On Friday I sat in the allergist’s office with Mark 14. Despite how they come at the cost of two shots in my left arm and one in my right, I look forward to those 30 minutes of relative quiet each month. You know your life is too busy when a 30 minute wait on an allergic reaction feels like rest.
But some seasons of life are just that chaotic, and so here we are in Mark 14.
The woman came into the house of Simon the leper while Jesus was there eating. I imagine she had witnessed the triumphal entry just days before. Perhaps she was one who laid her cloak for a path and waved palm branches and shouted Hosanna! with every square inch of her heart.
Either way, she found Jesus at dinner and brought “an alabaster flask of ointment of pure nard, very costly, and she broke the flask and poured it over his head.” (v. 3)
Some of the other dinner guests, perhaps the miserly Judas Iscariot, were indignant. They grumbled over the wasted perfume, poured out on whom they thought was merely a man and what they thought was an average evening. The occasion seemed less than special, and the display was uninvited.
Their criticism cut me deep. “Why was the ointment wasted like that?”
I hurt because parts of my life feel wasted.
I forget the Spanish a little more every day, and theSkimm provides the depth on my International Affairs each weekday morning. Never mind the Bachelor of Science from Georgia Tech; I have nothing to show for it than a piece of paper, and even that is difficult to locate presently.
I spent the last four years praying and brainstorming and writing a book that I hope to publish and give freely by the end of the month.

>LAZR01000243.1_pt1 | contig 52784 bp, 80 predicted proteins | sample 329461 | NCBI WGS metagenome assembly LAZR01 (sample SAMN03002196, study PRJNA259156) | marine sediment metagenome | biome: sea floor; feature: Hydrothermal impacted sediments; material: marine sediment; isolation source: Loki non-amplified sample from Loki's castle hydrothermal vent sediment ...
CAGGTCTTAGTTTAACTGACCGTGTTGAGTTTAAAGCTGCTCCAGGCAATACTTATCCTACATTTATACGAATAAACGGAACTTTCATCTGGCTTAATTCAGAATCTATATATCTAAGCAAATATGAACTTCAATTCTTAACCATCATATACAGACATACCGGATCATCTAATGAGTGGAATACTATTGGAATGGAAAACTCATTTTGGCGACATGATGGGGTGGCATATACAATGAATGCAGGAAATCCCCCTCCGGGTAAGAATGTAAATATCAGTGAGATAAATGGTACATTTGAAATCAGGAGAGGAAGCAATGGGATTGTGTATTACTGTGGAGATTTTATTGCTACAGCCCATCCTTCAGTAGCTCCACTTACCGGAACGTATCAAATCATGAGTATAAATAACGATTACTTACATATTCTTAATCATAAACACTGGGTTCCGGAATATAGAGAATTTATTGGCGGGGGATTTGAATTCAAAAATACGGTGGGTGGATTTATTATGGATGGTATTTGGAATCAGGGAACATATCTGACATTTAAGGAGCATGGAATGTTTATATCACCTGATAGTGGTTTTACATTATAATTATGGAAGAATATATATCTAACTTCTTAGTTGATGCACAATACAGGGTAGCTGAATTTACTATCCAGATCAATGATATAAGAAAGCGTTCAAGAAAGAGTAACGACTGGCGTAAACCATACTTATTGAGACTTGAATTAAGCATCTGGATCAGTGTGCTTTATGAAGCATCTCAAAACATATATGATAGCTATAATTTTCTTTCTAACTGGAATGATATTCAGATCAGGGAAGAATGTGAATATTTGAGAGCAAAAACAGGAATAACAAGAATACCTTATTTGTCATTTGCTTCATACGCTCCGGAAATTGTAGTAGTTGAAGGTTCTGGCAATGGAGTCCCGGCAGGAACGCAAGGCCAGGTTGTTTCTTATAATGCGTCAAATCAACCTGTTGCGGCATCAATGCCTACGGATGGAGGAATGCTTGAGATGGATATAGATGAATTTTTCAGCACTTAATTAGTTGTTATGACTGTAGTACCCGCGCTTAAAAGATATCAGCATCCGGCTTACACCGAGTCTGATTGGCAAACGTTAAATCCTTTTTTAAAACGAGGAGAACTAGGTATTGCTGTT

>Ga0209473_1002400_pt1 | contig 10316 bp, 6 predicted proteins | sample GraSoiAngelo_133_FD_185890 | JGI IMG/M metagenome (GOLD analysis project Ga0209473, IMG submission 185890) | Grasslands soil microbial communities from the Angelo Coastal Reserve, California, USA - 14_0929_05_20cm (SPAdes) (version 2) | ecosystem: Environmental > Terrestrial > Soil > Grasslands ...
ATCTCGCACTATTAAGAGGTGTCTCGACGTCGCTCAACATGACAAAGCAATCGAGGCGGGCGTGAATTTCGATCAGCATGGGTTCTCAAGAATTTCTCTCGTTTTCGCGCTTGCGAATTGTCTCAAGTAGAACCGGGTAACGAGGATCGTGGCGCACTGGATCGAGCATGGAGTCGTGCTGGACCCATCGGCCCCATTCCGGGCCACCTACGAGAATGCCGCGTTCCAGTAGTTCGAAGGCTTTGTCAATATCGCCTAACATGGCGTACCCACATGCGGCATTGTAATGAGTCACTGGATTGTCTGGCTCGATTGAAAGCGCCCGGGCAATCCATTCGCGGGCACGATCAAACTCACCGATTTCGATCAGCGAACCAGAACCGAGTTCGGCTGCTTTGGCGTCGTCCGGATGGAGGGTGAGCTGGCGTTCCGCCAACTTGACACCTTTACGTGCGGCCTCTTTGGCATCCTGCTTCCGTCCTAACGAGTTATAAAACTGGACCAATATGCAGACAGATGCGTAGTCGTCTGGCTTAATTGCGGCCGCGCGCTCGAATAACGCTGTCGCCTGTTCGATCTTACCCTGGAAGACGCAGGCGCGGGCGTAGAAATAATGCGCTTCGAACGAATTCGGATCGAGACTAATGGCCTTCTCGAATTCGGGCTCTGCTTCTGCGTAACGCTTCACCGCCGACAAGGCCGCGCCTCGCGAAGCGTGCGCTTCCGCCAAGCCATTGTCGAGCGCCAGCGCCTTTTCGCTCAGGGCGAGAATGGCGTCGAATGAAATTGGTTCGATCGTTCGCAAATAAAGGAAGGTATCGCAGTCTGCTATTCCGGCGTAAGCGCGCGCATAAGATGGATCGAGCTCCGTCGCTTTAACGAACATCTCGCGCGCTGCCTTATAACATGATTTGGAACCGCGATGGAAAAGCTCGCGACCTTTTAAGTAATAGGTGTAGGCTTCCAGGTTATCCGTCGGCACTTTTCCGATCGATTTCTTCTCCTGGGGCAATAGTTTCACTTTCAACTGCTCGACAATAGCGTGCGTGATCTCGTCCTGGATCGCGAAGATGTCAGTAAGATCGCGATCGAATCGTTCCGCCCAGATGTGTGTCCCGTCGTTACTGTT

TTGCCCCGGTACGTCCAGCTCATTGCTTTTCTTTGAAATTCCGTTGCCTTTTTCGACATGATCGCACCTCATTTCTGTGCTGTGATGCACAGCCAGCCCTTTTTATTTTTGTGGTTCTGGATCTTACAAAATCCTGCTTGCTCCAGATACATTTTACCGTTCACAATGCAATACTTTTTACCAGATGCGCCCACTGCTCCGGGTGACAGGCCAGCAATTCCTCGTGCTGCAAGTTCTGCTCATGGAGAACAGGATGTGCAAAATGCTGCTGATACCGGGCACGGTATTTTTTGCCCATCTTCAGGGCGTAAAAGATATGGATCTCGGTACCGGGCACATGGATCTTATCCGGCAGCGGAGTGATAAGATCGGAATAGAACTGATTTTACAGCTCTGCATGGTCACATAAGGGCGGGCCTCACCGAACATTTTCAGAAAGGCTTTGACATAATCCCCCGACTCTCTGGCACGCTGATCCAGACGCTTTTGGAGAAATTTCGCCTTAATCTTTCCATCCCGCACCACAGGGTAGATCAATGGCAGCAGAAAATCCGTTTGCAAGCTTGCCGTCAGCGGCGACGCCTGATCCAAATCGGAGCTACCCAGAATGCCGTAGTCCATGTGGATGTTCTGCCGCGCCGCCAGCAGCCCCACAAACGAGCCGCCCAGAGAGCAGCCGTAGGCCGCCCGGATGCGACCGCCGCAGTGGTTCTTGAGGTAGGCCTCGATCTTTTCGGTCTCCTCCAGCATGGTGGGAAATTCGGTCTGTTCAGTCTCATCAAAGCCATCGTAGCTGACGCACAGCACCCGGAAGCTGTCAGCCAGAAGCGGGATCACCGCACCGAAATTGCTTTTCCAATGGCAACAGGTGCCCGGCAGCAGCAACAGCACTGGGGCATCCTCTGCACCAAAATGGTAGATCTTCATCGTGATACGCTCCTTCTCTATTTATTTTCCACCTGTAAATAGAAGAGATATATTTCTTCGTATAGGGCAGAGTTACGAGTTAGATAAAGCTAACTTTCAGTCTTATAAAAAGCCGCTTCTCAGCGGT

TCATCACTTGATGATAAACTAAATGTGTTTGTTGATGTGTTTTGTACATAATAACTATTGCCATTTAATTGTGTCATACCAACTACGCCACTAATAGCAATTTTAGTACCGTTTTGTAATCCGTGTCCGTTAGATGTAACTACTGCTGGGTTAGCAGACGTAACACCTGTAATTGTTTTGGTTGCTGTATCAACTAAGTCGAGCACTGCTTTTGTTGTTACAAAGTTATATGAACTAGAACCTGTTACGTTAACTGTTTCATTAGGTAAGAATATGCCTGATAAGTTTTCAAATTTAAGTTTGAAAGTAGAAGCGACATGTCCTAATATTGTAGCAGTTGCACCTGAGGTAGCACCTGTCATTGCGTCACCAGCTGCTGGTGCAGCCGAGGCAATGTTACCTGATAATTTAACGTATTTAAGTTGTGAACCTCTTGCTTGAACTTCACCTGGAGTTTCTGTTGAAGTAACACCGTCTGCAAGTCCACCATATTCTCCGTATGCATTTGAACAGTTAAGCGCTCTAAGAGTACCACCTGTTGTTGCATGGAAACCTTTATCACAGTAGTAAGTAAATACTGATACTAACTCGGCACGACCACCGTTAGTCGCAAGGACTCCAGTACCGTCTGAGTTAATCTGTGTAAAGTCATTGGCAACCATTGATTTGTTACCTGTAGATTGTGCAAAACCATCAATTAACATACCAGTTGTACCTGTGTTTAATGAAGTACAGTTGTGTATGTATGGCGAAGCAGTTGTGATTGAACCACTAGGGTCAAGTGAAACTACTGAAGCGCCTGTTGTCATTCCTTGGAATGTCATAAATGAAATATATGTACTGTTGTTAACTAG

I cook meals and clean house, and then we’re hungry again and the toilet rings up.
And I just feel like the woman who spent her whole year’s salary on a flask of costly ointment, only to make haste, break, and pour it all out. Every drop was a day’s wage and she emptied all 300 of them.
But then I hurt for a different reason, and it makes the first hurt vanish.
“Why was the ointment wasted like that?”
My breath catches and my brow furrows and the tears sting as I realize–
they didn’t think Jesus was worth it.
To those standing by, He was impressive but not Incarnate, popular but not Prince of peace, special but not Savior. They were blind to the real truth that any time or talent or treasure poured out on Jesus–it’s not wasted–it’s worship.
Nothing goes wasted on Jesus. Nor by Jesus. Nor with Jesus.
Not the toilet bowl scrubbing or the more-than-frozen-pizza-again cooking or the years’ worth of words freely given.
But. it’s. for. Jesus.
I look into His heart on this page, and I know why He’s included her story “wherever the gospel is proclaimed in the whole world.” It’s like He’s staring into my soul with the words and His eyes just say it all.
I just want you to know I’m worth it, Kate.
And I do! I see Jesus and I know He’s worth all of it. He is worth all the work and the words. And He is so worth all my trust.
Maybe He takes all my little and makes something visibly great,
but maybe He takes all my little and makes something invisibly greater–
a heart eager to bless Him.
Jesus rebuked the inner thoughts of the misers right out loud. Their words were unspoken, but Jesus deals anyway because He loves us all too much to let the heart issues go.
“Leave her alone. Why do you trouble her? She has done a beautiful thing to Me.”
Yes, these are the words I really long to hear. She has done a beautiful thing to Me.
My life can be big or small, long or short, well-known or obscure. All that matters is that my heart is a beautiful thing to Jesus. All that will last is the legacy of what grace has worked in my soul.
Beloved, there is such freedom awaiting us today. We can let go of our dreams and our disappointments about all exactly what our lives should look like. We can ask Jesus to do the work of a beautiful thing in our hearts. And when we feel like our lives are on pause, when we wait and wait for there to be anything at all, we know He who began a good work in us will carry it to completion.
One day, He’ll finish the work and we’ll look full in His face as He says all the words we were made to hear.
Well done, good and faithful servant. You have done a beautiful thing to Me.